Accounting for revenue under IFRS 15 – Complexity from the very first step
Last month, our Accounting News article discussed the five step model for revenue recognition introduced by IFRS 15 Revenue from Contracts with Customers (IFRS 15):
||Identify the contract(s) with the customer
||Identify the separate performance obligations
||Determine the transaction price
||Allocate the transaction price to the performance obligations
||Recognise revenue when a performance obligation is satisfied
Step one requires the entity to identify the contract(s) with the customer. That sounds like an easy process, but there are three potential problems that can arise:
- Determining whether a contract exists
- Deciding whether multiple contracts need to be combined, and
- Determining how to account for a modification of a contract.
Determining whether a contract exists
IFRS 15 defines a contract as ‘an agreement between two or more parties that creates enforceable rights and obligations’.
Contracts can be written, verbal, or implied by an entity’s customary business practices. Contracts can also have a fixed term or an open term and, where renewal is possible, may renew automatically or after renegotiation.
Under IFRS 15, a contract is only accounted for by an entity when all of the following requirements are met:
- The parties to the contract have approved the contract and are committed to perform their respective obligations
- The entity can identify each party’s rights regarding the goods or services to be transferred
- The entity can identify the payment terms for the goods or services to be transferred
- The contract has commercial substance (i.e. the risk, timing or amount of the entity’s future cash flows are expected to change as a result of the contract)
- It is probable that the entity will collect the consideration to which it will be entitled in exchange for the goods or services that will be transferred to the customer.
With respect to the last criterion, in evaluating whether collectability of an amount of consideration is probable, an entity must consider only the customer’s ability and intention to pay that amount of consideration when it is due.
If consideration is received from a customer prior to all of these criteria being met, it must be recognised as a liability. That consideration can only be recognised as revenue when one of the following occurs:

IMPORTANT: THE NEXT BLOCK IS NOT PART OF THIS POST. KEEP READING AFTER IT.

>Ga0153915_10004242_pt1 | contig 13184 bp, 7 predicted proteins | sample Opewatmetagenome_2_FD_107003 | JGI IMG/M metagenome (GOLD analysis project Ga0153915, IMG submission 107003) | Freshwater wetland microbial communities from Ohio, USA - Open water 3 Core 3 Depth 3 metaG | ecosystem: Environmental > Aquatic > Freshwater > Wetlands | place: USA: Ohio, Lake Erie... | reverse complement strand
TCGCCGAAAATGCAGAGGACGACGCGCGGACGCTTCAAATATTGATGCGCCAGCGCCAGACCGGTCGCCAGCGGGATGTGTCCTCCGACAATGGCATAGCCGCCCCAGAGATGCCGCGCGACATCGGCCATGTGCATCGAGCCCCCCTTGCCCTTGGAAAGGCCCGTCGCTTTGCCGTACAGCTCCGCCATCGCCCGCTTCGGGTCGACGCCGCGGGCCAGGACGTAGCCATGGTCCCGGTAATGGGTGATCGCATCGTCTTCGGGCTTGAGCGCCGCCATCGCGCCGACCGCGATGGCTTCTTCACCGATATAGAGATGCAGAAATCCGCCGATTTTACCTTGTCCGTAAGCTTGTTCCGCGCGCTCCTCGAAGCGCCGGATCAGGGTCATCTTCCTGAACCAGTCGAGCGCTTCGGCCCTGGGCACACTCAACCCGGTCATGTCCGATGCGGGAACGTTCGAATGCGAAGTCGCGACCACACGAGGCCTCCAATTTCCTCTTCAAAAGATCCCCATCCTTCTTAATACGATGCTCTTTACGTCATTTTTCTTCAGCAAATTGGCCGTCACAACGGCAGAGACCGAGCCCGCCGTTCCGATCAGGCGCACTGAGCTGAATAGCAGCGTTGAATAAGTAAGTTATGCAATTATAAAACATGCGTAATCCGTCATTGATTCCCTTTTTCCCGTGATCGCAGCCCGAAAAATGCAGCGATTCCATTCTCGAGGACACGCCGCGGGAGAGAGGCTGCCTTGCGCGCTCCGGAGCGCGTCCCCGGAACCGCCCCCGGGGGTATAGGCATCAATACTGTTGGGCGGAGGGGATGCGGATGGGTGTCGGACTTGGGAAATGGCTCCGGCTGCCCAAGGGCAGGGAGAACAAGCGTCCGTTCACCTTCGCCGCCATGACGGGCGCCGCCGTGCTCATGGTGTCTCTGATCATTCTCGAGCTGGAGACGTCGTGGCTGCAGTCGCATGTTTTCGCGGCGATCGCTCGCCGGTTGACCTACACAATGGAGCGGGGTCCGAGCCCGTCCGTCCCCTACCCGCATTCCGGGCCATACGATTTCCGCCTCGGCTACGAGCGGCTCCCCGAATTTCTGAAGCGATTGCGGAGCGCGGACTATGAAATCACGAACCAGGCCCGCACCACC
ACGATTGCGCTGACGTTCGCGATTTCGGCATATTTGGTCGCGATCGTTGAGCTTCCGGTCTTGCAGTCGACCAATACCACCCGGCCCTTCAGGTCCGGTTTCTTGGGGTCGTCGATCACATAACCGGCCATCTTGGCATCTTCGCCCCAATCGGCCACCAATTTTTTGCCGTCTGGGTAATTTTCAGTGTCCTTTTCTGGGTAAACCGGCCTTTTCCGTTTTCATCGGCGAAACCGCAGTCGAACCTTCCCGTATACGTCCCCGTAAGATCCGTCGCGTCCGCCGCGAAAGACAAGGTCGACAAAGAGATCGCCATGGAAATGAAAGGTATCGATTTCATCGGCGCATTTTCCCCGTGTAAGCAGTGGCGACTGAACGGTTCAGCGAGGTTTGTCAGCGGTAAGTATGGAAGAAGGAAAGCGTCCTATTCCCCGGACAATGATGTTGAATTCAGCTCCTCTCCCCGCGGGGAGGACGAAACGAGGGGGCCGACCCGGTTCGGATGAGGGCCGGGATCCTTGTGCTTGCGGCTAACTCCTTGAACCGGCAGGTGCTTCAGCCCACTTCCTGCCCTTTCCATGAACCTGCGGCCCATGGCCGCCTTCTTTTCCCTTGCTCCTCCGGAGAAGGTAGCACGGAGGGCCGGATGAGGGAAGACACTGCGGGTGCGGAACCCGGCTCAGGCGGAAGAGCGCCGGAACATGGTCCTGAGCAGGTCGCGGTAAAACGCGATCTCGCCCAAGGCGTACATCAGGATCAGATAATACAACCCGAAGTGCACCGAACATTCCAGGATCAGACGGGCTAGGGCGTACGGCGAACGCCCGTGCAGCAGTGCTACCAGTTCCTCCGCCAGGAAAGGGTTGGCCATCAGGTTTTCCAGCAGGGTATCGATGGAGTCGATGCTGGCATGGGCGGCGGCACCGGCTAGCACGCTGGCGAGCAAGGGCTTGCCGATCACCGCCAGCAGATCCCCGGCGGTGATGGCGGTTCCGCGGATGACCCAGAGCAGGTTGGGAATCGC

- The above criteria are met
- The contract has been terminated and the consideration received from the customer is non-refundable
- The entity has no remaining obligations to the customer and substantially all of the consideration promised has been received and is non-refundable.
Seller Company, a property developer, sells a building for $1,000,000 to Buyer.
The building cost Seller Company $600,000 to construct.
The building is located in a retail precinct that Seller Company has been developing and selling over the last few years.
Buyer plans to use the building as a retail outlet for men’s clothing. In the retail precinct there are several established men’s clothing stores, many of which are struggling due to increases in online shopping by their target demographic. In addition, Buyer has limited experience in retail.
Buyer does not have the capacity to buy the building outright, nor does it have any other income sources, and it has been unable to secure a bank loan for the purchase of the building. Due to those factors, Seller Company will take a non-refundable deposit of $50,000 from Buyer, and enter into a long-term financing agreement with Buyer for the remaining 95% of the promised consideration.
The financing arrangement is provided on a non-recourse basis (which means that if Buyer defaults, Seller Company can repossess the building, but cannot seek further compensation from Buyer, even if the collateral does not cover the full value of the amount owed).
All payments made by Buyer are non-refundable.
On the sale date, Buyer pays the deposit and obtains control of the building.
Is there a contract?